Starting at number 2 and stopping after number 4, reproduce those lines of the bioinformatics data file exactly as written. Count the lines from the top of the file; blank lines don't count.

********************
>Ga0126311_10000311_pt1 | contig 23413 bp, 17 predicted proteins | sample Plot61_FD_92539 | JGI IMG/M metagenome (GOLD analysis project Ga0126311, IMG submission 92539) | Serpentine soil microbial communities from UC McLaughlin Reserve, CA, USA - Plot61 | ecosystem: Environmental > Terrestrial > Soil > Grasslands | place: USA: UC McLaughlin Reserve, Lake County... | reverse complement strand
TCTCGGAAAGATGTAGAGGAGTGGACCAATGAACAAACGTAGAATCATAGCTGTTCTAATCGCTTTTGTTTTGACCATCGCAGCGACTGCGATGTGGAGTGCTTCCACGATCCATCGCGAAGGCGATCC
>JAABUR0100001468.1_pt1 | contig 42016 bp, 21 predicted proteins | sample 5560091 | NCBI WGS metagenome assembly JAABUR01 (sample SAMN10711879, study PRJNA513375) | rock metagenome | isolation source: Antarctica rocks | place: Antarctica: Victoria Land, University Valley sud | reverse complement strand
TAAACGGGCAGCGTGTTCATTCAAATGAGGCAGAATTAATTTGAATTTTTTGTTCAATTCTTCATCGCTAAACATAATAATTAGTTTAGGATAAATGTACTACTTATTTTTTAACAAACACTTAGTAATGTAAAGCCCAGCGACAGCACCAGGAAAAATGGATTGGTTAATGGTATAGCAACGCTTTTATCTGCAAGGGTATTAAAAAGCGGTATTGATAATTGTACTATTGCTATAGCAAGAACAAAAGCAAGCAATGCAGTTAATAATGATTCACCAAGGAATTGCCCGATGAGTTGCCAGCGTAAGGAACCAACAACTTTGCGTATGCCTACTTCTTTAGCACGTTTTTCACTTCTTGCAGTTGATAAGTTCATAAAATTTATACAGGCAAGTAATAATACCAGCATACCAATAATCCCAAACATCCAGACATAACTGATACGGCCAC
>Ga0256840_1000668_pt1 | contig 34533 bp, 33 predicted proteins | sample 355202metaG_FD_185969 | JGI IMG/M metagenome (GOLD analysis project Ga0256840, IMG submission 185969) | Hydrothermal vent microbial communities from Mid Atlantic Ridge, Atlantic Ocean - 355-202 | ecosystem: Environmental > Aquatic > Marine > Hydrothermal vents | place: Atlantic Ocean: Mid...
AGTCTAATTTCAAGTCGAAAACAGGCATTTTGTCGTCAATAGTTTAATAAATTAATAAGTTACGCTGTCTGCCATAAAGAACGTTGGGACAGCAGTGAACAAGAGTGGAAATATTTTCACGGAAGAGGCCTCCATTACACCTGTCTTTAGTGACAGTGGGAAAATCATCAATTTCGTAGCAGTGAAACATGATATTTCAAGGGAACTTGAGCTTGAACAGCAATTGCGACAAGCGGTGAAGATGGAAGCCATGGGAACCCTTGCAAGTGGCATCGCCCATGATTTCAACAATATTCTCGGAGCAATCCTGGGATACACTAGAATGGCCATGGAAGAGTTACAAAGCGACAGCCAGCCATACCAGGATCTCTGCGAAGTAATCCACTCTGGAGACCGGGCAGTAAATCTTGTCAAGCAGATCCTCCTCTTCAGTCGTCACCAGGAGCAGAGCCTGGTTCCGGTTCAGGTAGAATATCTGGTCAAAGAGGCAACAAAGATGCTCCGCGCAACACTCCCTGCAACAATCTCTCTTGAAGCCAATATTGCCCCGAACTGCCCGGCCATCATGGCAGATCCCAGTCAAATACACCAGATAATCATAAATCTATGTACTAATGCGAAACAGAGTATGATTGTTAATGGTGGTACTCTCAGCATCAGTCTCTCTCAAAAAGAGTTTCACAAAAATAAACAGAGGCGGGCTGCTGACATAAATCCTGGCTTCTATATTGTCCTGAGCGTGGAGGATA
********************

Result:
TCTCGGAAAGATGTAGAGGAGTGGACCAATGAACAAACGTAGAATCATAGCTGTTCTAATCGCTTTTGTTTTGACCATCGCAGCGACTGCGATGTGGAGTGCTTCCACGATCCATCGCGAAGGCGATCC
>JAABUR0100001468.1_pt1 | contig 42016 bp, 21 predicted proteins | sample 5560091 | NCBI WGS metagenome assembly JAABUR01 (sample SAMN10711879, study PRJNA513375) | rock metagenome | isolation source: Antarctica rocks | place: Antarctica: Victoria Land, University Valley sud | reverse complement strand
TAAACGGGCAGCGTGTTCATTCAAATGAGGCAGAATTAATTTGAATTTTTTGTTCAATTCTTCATCGCTAAACATAATAATTAGTTTAGGATAAATGTACTACTTATTTTTTAACAAACACTTAGTAATGTAAAGCCCAGCGACAGCACCAGGAAAAATGGATTGGTTAATGGTATAGCAACGCTTTTATCTGCAAGGGTATTAAAAAGCGGTATTGATAATTGTACTATTGCTATAGCAAGAACAAAAGCAAGCAATGCAGTTAATAATGATTCACCAAGGAATTGCCCGATGAGTTGCCAGCGTAAGGAACCAACAACTTTGCGTATGCCTACTTCTTTAGCACGTTTTTCACTTCTTGCAGTTGATAAGTTCATAAAATTTATACAGGCAAGTAATAATACCAGCATACCAATAATCCCAAACATCCAGACATAACTGATACGGCCAC